Indie Quickie: Nexus: One Core

It takes a lot longer to fully review a game than it does to get a good sense of what a game is. Even with a full-time staff of writers it would be impossible to fully review the thousands of games that are released every year. Indie Quickie is our way to offer snap impressions of the countless indie titles small teams and one-man game studios are releasing literally every single day, and to help guide players to worthwhile games they may not have heard about before.

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What is it? An endless spaceship runner with a nifty color-swapping fusion / unfusion twist.

Who made it and where can you get it? The game was made by Hyde Games and comes from the publishing tag team of Bulkypix and Plug In Digital. It sells for $9.99 on the major digital PC game portals like Desura, Gamersgate, and Steam.

How much did we play? Countless runs in all three included play modes over the course of about two hours, many ending in embarrassingly early failure. My longest survival time so far is 200.05 seconds (on easy of course).

Any technical concerns, hardware requirements or other details you should know about? One of the opening splash screens flashes a suggestion to play with a gamepad, and I would concur with that recommendation. The precision of analog stick control makes for a much tighter experience–though keyboard controls work well enough and key rebinding is available.

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Why should you play it?

    • Ikaruga-esque: Nexus is not a shmup, but it does have certain commonalities with Treasure’s classic. Instead of a brutal bullet hell shoot ’em up, think of it as a blistering obstacle hell dodge ’em up. You pilot a ship up a narrow, vertically-scrolling gauntlet of procedurally generated passageways, shifting blocks, rotating spinners and other hazards, and, depending on the mode, attempt to survive as long as possible or gather as many points as you can before crashing. Then you start all over again and see if you can do any better on the next run through a different sequence of randomized obstacles. The ship steadily picks up speed too, so the longer you survive the more your reflexes, pattern recognition and foresight are put to the test. The Ikaruga comparisons are twofold: for starters, this game is hard. Like seriously hard–but in a good way that rewards sticktoitiveness with a feeling of great satisfaction after pulling off a lengthy, tension-filled run. And then there is the clever color fusion mechanic. The ship consists of two colors fused together, and by tapping the gamepad shoulder bumpers the ship changes between the single colors or fuses both of them together at the same time. Switching up the neon paintjob on the fly is the driving force behind the whole game, as colored gates and walls are only passable/breakable when the ship is fused with the matching color, and certain blocks react like magnets, either splitting apart or linking together depending on the active color. Dipping and dashing around both stationary and moving barriers alone would have been tough enough. Adding the color fusion dynamic into the equation only intensifies the challenge.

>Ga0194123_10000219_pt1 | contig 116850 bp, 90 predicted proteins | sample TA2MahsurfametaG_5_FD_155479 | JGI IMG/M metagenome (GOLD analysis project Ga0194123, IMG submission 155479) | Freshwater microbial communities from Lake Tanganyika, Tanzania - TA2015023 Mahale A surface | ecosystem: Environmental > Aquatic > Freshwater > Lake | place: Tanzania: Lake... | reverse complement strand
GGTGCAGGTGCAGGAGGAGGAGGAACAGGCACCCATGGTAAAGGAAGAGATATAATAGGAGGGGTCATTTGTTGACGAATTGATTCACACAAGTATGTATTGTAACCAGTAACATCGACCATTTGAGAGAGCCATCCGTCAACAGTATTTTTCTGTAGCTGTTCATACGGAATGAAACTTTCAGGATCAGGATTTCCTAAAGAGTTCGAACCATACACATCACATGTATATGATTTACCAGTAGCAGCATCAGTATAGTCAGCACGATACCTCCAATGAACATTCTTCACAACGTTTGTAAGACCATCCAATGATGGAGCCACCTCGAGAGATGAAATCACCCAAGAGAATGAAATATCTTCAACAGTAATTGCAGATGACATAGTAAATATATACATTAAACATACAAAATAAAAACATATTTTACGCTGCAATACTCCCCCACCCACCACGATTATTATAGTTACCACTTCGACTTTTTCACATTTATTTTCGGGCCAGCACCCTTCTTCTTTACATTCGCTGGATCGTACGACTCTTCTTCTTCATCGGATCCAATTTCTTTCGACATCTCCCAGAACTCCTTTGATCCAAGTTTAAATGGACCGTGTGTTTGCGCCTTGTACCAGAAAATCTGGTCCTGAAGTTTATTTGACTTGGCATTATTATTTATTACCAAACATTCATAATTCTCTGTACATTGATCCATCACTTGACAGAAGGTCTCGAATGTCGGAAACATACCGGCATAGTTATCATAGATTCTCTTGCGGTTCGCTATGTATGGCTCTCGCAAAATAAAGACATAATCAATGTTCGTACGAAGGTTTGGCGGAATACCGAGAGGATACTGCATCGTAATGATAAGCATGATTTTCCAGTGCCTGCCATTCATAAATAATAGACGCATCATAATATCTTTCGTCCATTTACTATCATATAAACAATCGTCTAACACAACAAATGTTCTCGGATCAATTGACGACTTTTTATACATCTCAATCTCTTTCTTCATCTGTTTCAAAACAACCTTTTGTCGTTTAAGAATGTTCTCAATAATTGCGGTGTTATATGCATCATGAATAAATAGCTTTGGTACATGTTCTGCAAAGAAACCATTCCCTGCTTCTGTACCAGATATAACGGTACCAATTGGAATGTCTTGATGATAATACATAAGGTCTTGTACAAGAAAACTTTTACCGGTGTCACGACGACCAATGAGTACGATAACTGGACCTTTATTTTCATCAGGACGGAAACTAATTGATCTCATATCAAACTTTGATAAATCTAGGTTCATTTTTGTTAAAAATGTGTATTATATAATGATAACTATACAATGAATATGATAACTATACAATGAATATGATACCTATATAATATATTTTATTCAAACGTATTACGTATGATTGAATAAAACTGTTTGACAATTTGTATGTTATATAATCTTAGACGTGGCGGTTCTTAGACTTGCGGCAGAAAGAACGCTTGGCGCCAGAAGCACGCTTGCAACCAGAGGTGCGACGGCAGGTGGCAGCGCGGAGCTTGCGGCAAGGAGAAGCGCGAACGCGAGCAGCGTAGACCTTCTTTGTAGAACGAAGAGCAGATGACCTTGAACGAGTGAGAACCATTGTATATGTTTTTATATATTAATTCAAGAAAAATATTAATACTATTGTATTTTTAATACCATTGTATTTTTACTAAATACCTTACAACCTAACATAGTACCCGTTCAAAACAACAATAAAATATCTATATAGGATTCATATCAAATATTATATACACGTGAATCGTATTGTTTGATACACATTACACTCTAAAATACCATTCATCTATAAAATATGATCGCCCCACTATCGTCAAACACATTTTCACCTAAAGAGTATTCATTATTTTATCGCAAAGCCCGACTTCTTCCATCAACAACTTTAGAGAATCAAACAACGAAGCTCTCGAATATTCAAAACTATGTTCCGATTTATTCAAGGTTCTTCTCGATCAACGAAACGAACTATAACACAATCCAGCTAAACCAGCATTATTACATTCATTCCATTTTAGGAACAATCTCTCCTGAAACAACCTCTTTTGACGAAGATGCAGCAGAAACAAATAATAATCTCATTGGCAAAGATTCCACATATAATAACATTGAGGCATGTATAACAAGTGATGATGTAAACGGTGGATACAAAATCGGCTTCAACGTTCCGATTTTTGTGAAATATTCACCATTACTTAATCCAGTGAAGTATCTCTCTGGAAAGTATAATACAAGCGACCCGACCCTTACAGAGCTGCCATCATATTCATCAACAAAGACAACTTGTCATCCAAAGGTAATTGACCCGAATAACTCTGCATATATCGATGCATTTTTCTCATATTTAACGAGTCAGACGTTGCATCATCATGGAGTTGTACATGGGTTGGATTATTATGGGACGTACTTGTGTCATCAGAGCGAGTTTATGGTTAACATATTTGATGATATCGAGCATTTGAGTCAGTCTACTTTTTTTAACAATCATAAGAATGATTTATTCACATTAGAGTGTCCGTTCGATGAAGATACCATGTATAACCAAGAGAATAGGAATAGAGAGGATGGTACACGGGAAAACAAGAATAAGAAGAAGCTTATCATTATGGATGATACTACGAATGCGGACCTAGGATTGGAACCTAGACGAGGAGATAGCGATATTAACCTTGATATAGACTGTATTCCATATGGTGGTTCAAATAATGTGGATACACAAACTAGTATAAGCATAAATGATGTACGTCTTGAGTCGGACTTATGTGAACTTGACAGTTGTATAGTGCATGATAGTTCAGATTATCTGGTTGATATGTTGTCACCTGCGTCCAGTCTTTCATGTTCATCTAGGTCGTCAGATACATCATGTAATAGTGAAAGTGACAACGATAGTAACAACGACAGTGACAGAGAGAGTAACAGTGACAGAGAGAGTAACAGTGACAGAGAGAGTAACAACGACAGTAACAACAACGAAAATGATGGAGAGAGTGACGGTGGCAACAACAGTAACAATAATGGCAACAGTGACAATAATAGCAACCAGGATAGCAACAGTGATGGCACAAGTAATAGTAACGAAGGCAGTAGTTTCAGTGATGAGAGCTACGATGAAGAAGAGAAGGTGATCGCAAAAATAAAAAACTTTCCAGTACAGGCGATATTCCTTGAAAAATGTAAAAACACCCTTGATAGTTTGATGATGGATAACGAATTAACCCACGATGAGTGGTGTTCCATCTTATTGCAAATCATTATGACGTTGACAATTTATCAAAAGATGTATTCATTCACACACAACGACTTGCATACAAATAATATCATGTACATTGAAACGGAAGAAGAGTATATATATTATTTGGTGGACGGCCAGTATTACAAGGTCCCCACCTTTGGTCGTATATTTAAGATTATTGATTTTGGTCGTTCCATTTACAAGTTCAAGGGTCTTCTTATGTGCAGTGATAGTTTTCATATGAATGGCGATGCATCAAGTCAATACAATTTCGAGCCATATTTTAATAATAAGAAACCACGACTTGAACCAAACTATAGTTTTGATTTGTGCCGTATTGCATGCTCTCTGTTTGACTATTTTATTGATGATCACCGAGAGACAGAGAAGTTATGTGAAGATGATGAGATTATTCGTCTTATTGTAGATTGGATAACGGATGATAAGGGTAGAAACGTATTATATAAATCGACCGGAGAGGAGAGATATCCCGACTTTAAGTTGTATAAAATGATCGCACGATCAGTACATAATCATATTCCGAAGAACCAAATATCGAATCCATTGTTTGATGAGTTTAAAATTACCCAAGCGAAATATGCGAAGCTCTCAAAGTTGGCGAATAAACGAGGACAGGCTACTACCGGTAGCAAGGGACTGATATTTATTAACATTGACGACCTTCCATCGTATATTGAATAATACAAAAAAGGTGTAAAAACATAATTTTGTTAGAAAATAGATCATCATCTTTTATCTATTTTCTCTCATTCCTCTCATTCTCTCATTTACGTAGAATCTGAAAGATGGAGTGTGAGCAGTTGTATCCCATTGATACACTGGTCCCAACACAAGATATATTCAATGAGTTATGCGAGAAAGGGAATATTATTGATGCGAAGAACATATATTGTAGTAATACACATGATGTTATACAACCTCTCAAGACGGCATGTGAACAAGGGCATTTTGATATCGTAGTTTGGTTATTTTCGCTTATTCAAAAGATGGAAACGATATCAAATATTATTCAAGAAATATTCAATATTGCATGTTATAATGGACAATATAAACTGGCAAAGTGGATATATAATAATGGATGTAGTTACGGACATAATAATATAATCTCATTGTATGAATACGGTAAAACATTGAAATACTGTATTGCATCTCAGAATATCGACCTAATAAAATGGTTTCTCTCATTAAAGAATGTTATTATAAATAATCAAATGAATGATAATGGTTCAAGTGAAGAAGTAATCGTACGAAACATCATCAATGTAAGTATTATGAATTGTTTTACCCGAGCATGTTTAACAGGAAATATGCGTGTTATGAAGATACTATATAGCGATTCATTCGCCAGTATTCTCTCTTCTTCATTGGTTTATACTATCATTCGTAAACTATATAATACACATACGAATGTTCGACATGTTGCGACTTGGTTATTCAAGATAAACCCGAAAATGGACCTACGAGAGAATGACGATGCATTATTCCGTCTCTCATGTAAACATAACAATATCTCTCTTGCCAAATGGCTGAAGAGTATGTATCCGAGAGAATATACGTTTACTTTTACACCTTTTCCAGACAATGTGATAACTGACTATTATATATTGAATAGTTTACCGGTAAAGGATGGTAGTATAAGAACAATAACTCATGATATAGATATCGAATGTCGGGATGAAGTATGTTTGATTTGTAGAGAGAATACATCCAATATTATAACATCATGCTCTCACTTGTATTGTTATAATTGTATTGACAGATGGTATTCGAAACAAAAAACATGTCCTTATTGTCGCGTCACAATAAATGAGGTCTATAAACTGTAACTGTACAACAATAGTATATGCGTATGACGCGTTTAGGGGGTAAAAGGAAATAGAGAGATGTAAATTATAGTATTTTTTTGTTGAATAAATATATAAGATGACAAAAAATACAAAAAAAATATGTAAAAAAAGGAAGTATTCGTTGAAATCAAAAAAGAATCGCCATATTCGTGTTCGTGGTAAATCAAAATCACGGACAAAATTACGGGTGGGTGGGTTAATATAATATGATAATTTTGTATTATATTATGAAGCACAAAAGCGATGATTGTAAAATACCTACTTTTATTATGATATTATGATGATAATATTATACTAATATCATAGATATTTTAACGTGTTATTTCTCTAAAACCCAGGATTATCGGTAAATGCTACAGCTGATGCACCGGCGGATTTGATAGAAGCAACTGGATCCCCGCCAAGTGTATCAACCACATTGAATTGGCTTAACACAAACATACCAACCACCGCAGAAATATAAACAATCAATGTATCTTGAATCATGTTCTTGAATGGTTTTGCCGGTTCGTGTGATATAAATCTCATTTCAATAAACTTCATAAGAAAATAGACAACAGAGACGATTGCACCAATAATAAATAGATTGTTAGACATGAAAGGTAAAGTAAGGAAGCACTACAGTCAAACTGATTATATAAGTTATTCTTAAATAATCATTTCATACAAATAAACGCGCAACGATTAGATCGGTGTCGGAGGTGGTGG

• Play That Funky Music: Another highlight is the game’s hypnotic soundtrack. The thumping drum and beat electronic jams perfectly complement the sci-fi visual motif–expect lots of shiny metal surfaces, neon lights, and eye-popping outer space vistas–sucking you into a zone of focused mesmerization, like you’re glowsticking it up at a space station rave after popping a couple ecstasy tablets. I got so locked in that once I had stopped for a break after the first hour, I felt like I had just broken out of an endless runner trance. From the options menu, you can even customize the playlist to only your favorite tracks. Give it up for DJ Nexus!